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Family court

Care order extended for two young girls who described their mother as a 'junkie'

The children said their mum had been ‘sleepy’ and ‘dozy’ during access visits.

A JUDGE EXTENDED an interim care order for two young girls who had begun to question why their mother, who is struggling with drug addiction, was showing up to access visits “sleepy and dozy”.

The mother failed to appear in court and the girls’ social worker noted that she was aware of the date. She told the court that she had not been able to get in touch with the mother that day, adding that it is “fifty-fifty” if the mother shows up for court dates relating to the state care of her children.

The court was told that a Christmas access visit had not yet been arranged — but it was envisaged it would take place. The mother had not been in contact with her daughters since their last visit.

Happy in foster care 

The girls’ court-appointed guardian said that they were very happy in their foster home, which was described as “very warm and loving”.

However, she raised concerns that the girls had started to speak about their mother’s addictions and recently referred to her as “a junkie”.

The social worker said there had been times where the mother had turned up to access visits under the influence of drugs. The mother claimed, however, she was taking prescribed medication.

The social worker said that a care worker would begin helping the children in January. During their sessions they plan to deal with the issues as to why they are in care and explain drug use problems to them.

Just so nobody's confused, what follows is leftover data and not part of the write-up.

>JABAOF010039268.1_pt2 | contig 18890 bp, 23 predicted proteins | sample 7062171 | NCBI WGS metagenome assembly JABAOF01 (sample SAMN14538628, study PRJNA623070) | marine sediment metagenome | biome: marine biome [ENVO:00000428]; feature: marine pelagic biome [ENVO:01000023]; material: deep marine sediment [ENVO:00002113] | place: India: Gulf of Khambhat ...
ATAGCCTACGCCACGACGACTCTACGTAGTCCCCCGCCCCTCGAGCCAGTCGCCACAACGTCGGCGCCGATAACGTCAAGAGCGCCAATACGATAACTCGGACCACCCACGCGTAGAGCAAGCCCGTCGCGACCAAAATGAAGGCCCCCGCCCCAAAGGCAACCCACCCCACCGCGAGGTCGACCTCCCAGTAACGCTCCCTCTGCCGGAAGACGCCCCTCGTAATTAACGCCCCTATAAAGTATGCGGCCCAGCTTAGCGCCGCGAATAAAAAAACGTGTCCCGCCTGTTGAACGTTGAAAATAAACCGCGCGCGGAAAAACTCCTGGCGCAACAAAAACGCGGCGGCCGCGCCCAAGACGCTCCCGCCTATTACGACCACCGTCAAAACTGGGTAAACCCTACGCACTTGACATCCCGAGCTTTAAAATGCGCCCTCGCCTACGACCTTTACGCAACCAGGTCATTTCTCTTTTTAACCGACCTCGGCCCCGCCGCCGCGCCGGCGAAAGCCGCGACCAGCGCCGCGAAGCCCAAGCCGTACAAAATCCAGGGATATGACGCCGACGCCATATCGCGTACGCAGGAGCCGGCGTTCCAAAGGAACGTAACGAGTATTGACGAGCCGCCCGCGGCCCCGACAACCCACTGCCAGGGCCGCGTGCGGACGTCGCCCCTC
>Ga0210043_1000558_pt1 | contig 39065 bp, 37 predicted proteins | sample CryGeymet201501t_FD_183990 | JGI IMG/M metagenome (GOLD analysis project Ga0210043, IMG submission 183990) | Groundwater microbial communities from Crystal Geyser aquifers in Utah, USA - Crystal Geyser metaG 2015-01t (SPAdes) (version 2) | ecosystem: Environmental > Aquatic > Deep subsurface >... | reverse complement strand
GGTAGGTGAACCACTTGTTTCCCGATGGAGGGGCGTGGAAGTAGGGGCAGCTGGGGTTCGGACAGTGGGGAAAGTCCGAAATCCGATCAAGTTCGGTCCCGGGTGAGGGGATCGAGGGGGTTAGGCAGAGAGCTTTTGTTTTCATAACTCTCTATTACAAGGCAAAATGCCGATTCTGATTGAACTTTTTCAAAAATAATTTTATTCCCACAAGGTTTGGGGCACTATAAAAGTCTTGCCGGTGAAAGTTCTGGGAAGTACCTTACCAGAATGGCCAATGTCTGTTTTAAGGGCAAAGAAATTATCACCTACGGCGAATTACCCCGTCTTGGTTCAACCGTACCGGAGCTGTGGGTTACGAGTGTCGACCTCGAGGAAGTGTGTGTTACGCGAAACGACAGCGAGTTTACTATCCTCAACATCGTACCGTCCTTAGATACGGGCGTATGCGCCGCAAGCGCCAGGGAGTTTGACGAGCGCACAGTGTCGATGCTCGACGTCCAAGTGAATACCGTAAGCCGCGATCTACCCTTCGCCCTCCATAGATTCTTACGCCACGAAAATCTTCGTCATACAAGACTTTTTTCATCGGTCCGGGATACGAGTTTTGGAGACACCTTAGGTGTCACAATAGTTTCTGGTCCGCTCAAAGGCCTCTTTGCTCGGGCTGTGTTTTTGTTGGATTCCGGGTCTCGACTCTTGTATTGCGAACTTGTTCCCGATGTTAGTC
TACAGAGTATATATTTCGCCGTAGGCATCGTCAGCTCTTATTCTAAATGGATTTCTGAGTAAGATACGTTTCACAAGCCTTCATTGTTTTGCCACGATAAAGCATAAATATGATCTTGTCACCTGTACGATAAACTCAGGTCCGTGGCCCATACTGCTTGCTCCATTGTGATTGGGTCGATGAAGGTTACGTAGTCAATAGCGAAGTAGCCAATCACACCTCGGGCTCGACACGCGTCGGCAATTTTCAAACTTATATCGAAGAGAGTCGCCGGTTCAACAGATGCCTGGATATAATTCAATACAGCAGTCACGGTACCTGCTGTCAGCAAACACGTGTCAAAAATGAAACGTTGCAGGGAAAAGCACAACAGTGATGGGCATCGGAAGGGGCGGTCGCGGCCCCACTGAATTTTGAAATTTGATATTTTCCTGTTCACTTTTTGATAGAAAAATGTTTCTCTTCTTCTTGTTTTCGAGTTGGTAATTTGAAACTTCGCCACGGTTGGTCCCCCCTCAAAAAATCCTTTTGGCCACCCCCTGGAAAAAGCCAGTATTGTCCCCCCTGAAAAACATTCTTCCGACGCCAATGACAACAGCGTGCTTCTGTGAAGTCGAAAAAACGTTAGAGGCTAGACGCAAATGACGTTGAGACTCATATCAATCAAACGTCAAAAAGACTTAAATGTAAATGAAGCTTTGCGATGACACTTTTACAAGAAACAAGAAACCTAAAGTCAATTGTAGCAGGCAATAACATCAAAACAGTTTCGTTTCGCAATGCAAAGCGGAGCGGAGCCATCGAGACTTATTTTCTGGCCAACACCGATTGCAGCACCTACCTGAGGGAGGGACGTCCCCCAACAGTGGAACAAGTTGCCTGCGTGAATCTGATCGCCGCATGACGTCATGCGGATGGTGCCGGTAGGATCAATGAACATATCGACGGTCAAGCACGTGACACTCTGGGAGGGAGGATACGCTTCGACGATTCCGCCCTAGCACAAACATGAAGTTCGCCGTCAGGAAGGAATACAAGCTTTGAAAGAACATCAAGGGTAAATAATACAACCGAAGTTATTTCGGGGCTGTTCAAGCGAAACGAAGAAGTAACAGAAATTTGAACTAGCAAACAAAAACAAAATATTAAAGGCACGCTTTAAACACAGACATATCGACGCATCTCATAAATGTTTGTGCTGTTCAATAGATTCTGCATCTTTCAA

The mother’s treatment would be monitored, the court was told.

Curious about drug use 

The judge was told that one of the girls was “displaying a lot more anger” and had been asking about drug use a lot “in relation to their mother’s appearance”.

Their guardian said that the girls were “very resilient” and still want to stay in touch with their mother who they have regular phone calls with. However, the court was told that she had not answered on the last few occasions.

“They do like to ring her and check in on her,” said the guardian, adding that when she doesn’t answer “like she is supposed to” the children can feel “let down”.

The judge extended the care order until January and said she hoped that contact could be made with the mother to arrange a Christmas access visit.

“It is in the best interest of the girls,” said the judge.

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